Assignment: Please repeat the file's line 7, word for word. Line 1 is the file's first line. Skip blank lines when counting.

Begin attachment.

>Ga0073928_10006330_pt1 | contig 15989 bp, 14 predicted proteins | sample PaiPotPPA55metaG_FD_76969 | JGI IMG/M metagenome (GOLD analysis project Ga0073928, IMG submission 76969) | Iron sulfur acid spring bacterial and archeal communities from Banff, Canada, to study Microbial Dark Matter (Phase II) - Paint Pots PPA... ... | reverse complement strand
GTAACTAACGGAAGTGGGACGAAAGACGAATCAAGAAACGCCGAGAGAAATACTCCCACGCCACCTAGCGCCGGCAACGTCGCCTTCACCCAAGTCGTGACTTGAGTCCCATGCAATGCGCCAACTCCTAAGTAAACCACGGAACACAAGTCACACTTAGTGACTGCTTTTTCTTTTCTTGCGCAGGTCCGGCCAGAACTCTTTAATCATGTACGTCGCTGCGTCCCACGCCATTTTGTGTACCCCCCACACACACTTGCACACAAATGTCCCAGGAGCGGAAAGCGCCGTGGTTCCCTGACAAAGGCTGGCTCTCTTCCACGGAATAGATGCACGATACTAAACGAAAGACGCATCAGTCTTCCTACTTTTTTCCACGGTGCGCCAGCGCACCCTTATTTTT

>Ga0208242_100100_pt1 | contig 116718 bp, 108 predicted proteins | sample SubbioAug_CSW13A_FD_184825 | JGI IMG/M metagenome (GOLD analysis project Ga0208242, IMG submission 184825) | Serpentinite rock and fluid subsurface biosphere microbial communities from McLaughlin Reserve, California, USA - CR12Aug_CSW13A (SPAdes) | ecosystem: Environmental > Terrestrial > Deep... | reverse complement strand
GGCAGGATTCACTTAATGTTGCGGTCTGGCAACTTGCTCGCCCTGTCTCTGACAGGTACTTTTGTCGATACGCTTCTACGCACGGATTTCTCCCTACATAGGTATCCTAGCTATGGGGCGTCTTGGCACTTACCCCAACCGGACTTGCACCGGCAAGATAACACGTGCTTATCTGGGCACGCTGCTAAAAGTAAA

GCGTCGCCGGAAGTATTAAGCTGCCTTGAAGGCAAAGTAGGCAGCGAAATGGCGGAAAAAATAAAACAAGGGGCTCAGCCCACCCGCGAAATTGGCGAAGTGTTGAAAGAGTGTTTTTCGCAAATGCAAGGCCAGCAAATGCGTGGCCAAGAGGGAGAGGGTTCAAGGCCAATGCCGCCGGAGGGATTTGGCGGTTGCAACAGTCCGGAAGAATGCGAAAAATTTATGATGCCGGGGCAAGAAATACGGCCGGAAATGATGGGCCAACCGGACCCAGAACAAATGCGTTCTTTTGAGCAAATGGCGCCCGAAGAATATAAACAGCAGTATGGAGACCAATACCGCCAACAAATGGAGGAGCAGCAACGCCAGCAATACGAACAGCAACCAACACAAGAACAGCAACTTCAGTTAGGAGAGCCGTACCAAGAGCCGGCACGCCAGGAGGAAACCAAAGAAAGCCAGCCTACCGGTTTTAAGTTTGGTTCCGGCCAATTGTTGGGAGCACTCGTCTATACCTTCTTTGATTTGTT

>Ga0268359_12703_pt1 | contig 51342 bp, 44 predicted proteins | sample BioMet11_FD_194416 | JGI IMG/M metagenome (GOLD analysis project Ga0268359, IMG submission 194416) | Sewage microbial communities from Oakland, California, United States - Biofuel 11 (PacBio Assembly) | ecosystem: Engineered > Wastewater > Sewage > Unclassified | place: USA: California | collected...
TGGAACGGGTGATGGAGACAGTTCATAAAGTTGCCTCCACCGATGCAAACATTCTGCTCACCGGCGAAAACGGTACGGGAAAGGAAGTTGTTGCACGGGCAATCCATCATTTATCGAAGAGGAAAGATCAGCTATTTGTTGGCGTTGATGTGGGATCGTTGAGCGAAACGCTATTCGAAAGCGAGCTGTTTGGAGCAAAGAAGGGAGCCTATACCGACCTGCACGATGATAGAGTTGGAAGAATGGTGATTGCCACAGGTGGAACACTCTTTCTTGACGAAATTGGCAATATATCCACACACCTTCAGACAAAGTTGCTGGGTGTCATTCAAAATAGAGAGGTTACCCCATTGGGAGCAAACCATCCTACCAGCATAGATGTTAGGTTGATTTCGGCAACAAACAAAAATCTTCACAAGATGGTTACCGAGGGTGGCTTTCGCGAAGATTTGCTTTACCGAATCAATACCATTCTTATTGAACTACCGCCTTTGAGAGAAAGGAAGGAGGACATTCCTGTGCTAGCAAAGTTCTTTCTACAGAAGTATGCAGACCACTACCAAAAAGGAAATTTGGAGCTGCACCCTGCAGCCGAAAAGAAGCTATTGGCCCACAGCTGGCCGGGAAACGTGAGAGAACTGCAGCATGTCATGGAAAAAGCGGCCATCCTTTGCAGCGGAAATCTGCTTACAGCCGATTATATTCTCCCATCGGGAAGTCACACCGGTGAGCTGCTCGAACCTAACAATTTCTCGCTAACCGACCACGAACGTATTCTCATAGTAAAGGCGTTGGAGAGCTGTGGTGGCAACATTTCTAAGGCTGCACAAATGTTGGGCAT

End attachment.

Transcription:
TGGAACGGGTGATGGAGACAGTTCATAAAGTTGCCTCCACCGATGCAAACATTCTGCTCACCGGCGAAAACGGTACGGGAAAGGAAGTTGTTGCACGGGCAATCCATCATTTATCGAAGAGGAAAGATCAGCTATTTGTTGGCGTTGATGTGGGATCGTTGAGCGAAACGCTATTCGAAAGCGAGCTGTTTGGAGCAAAGAAGGGAGCCTATACCGACCTGCACGATGATAGAGTTGGAAGAATGGTGATTGCCACAGGTGGAACACTCTTTCTTGACGAAATTGGCAATATATCCACACACCTTCAGACAAAGTTGCTGGGTGTCATTCAAAATAGAGAGGTTACCCCATTGGGAGCAAACCATCCTACCAGCATAGATGTTAGGTTGATTTCGGCAACAAACAAAAATCTTCACAAGATGGTTACCGAGGGTGGCTTTCGCGAAGATTTGCTTTACCGAATCAATACCATTCTTATTGAACTACCGCCTTTGAGAGAAAGGAAGGAGGACATTCCTGTGCTAGCAAAGTTCTTTCTACAGAAGTATGCAGACCACTACCAAAAAGGAAATTTGGAGCTGCACCCTGCAGCCGAAAAGAAGCTATTGGCCCACAGCTGGCCGGGAAACGTGAGAGAACTGCAGCATGTCATGGAAAAAGCGGCCATCCTTTGCAGCGGAAATCTGCTTACAGCCGATTATATTCTCCCATCGGGAAGTCACACCGGTGAGCTGCTCGAACCTAACAATTTCTCGCTAACCGACCACGAACGTATTCTCATAGTAAAGGCGTTGGAGAGCTGTGGTGGCAACATTTCTAAGGCTGCACAAATGTTGGGCAT